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Economy in Brief

Rate of U.S. GDP Decline Slows in Q2 2009
by Tom Moeller July 31, 2009

The Commerce Department indicated that real GDP declined last quarter at a 1.0% annual rate, indicating a slowing in the U.S. recession. The diminution in the rate of GDP decline versus the prior two quarters was due to a reduced rate of inventory decumulation and a smaller shortfall in domestic sales. The 2Q reading compares to Consensus expectations for a 1.5% decline. Revisions to past data, nonetheless, indicate a greater decline in GDP for all of the current recession. It now amounts to a 3.7% drop since the official peak in 4Q '07. Also, comprehensive revision of the National Income Accounts, the first since 2003, incorporate some restructuring of PCE categories and a new impact of natural disasters. In addition there are new input-output tables and re-indexing to 2005=100.

Though its magnitude diminished somewhat last quarter to 0.8 percentage points, the reduction of unwanted inventories has been a major force behind this recession. Three factors are behind the large size: 1) The size of the shortfall in final sales, 2) No inclination to hold inventories due to rising prices and 3) Tighter inventory management systems. The negative contribution from inventories this recession rivals the early-1980s. 

Improvement in the foreign trade sector helped the domestic economy last quarter, but for reasons that emphasize the weakness in global activity. Improvement in real net exports added 1.4 percentage points to 2Q GDP growth after a 2.6 point addition during 1Q. That addition occurred because a 7.0% (-15.7% y/y) decline in exports was accompanied by a 15.1% (-18.6% y/y) decline in imports. Credit storm sinking global trade from the Federal Reserve Bank of Atlanta is available here.

Domestic demand remained under pressure last quarter, but the negative forces eased somewhat from earlier in the recession. After having declined over 3% in each of the final quarters of 2008, real personal consumption expenditures last quarter slipped at a 1.2% annual rate (-1.8% y/y), following a 0.6% 1Q decline. The auto sector exemplifies this moderation in decline. Spending on motor vehicles fell at an 11.9% rate in 2Q after a 6.7% 1Q gain, compared to quarterly declines between 20% and 40% last year. Weak corporate profits, however, continue to prompt weakness in business fixed investment which fell last quarter at an 8.9% rate (-19.5% y/y). These figures, however, compare favorably to the severely depressed activity in the housing sector. Residential investment fell last quarter at a 29.3% annual rate (-27.1% y/y) which was every bit like the declines since late-2006.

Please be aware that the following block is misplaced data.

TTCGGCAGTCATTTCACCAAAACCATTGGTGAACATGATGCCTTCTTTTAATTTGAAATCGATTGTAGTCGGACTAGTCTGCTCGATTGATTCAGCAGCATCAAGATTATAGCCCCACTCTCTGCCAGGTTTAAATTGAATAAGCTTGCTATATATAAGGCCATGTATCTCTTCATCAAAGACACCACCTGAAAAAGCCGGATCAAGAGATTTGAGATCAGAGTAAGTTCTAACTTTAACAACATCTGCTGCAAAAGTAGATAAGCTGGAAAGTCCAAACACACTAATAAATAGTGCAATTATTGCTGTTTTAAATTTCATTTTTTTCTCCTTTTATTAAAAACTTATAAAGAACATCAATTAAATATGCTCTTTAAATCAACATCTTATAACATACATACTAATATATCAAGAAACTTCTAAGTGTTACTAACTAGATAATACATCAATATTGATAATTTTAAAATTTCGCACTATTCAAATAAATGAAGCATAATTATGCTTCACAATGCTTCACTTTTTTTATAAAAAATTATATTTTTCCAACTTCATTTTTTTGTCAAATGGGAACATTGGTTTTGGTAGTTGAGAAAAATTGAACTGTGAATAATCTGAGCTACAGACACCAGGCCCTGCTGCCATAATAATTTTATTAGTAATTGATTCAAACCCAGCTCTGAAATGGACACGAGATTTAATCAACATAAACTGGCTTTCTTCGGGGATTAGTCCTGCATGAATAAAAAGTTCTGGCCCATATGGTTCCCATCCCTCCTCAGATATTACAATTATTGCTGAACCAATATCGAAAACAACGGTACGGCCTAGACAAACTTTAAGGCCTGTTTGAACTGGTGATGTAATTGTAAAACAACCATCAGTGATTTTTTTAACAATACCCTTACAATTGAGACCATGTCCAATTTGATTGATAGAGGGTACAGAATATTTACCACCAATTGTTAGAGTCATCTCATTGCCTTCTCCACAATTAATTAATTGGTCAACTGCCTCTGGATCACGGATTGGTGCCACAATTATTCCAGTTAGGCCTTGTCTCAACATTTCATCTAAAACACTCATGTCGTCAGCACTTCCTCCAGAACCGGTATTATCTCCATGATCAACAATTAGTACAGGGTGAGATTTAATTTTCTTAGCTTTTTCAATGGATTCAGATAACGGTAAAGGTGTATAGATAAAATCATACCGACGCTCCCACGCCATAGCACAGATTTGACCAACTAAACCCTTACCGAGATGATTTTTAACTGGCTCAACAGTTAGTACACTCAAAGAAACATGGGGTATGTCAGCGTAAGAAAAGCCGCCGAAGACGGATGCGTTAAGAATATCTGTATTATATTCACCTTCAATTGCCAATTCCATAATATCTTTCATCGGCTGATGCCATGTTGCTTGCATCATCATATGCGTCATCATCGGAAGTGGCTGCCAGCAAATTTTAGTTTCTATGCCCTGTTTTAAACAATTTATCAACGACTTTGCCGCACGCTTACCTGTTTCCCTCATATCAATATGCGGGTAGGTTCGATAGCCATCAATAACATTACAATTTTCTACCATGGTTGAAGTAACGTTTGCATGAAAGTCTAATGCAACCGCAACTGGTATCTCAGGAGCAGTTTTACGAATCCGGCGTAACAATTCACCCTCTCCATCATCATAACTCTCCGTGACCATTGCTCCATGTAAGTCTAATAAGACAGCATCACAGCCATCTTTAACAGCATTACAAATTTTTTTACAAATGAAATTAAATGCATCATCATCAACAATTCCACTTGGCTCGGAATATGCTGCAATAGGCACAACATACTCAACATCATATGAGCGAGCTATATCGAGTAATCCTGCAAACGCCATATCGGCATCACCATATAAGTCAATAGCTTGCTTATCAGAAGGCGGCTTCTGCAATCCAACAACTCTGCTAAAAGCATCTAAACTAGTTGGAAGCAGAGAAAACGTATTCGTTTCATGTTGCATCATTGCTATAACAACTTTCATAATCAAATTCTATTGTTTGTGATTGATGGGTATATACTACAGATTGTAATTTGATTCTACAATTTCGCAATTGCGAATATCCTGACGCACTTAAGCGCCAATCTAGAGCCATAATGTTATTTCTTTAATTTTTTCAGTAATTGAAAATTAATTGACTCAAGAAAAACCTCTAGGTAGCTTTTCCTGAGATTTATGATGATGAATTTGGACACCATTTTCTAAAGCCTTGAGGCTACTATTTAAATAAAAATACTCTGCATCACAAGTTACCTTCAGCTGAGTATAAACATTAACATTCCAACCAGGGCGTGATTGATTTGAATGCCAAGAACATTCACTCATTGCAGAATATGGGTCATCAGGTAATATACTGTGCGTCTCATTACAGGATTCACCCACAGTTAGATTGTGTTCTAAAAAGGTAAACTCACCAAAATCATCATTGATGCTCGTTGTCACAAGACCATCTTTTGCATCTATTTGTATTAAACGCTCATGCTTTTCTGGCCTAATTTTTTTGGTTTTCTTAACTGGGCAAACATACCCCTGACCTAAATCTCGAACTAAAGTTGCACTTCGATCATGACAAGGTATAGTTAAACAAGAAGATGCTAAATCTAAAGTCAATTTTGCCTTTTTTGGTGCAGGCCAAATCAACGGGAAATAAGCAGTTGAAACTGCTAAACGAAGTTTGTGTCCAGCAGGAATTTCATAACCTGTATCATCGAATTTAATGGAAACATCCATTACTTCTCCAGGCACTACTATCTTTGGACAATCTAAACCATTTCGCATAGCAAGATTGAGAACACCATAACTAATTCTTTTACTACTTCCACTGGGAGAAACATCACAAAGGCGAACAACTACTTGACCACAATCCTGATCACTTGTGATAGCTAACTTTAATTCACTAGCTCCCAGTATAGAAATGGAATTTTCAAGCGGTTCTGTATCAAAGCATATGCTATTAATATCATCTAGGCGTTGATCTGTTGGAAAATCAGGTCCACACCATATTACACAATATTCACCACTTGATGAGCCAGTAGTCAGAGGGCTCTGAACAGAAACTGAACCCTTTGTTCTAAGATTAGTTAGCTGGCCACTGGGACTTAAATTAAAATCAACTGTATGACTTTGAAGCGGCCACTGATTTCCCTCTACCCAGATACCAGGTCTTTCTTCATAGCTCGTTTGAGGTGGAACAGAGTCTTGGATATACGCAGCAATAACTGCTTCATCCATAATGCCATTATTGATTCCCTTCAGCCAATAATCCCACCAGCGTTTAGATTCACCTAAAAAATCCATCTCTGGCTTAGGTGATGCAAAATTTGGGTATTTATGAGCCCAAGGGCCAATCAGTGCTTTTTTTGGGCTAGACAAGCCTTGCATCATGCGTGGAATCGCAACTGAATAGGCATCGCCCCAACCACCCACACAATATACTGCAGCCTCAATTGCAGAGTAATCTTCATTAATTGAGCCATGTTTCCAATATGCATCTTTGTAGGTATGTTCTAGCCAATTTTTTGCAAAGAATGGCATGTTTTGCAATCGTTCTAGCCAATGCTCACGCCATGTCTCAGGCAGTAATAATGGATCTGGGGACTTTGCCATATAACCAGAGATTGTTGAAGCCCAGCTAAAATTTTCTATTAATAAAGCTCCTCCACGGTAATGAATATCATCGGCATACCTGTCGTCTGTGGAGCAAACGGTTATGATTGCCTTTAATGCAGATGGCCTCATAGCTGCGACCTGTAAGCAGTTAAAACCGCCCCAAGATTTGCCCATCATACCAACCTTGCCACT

Finally, improved spending by the government sector helped to offset weakness in private sector spending. A 5.6% 2Q increase (2.2% y/y) was the strongest since 2003. It was fueled by a 10.9% (6.4% y/y) gain in Federal spending which reflected a 13.3 (3.2% y/y) rise in defense expenditures. Even spending by states and localities rose for the first time in three quarters (-0.3% y/y).Pricing power has suffered as a result of economic weakness. The chained GDP price deflator rose at just a 0.2% annual rate last quarter and the uptick pulled the y/y gain down to 1.6% which was its weakest since 2002. Expectations had been for a 1.0% quarterly rise. Domestic prices, however, were even weaker. The 0.7% uptick followed a sharp 1Q decline and pulled the y/y change to a negative 0.3%. The PCE price index recovered all of a 1Q decline but the y/y decline of 0.2% is the weakest price performance since 1950. The residential investment chain price index made up half of the 1Q decline and remained down a near-record 4.0% y/y. The weakness in business spending caused the nonresidential investment price index to fall for the second straight quarter (+0.9% y/y).

The U.S. National Income & Product Account data is available in Haver's USECON and the USNA databases.

Chained 2005$, % AR 2Q '09 (Advance) 1Q '09 (Final) 4Q '08 2Q Y/Y 2008 2007 2006
GDP -1.0 -6.4 -5.4 -3.9 0.4 2.1 2.7
  Inventory Effect -0.8 -2.4 -0.6 -0.9 -0.4 -0.4 0.1
Final Sales -0.2 -4.1 -4.7 -3.0 0.8 2.5 2.6
Foreign Trade Effect 1.4 2.6 -0.1 0.9 -1.2 0.8 0.1
Domestic Final Demand -1.5 -6.4 -4.9 -3.9 -0.4 1.7 2.5
Chained GDP Price Index 0.2 1.9 0.1 1.5 2.1 2.9 3.3
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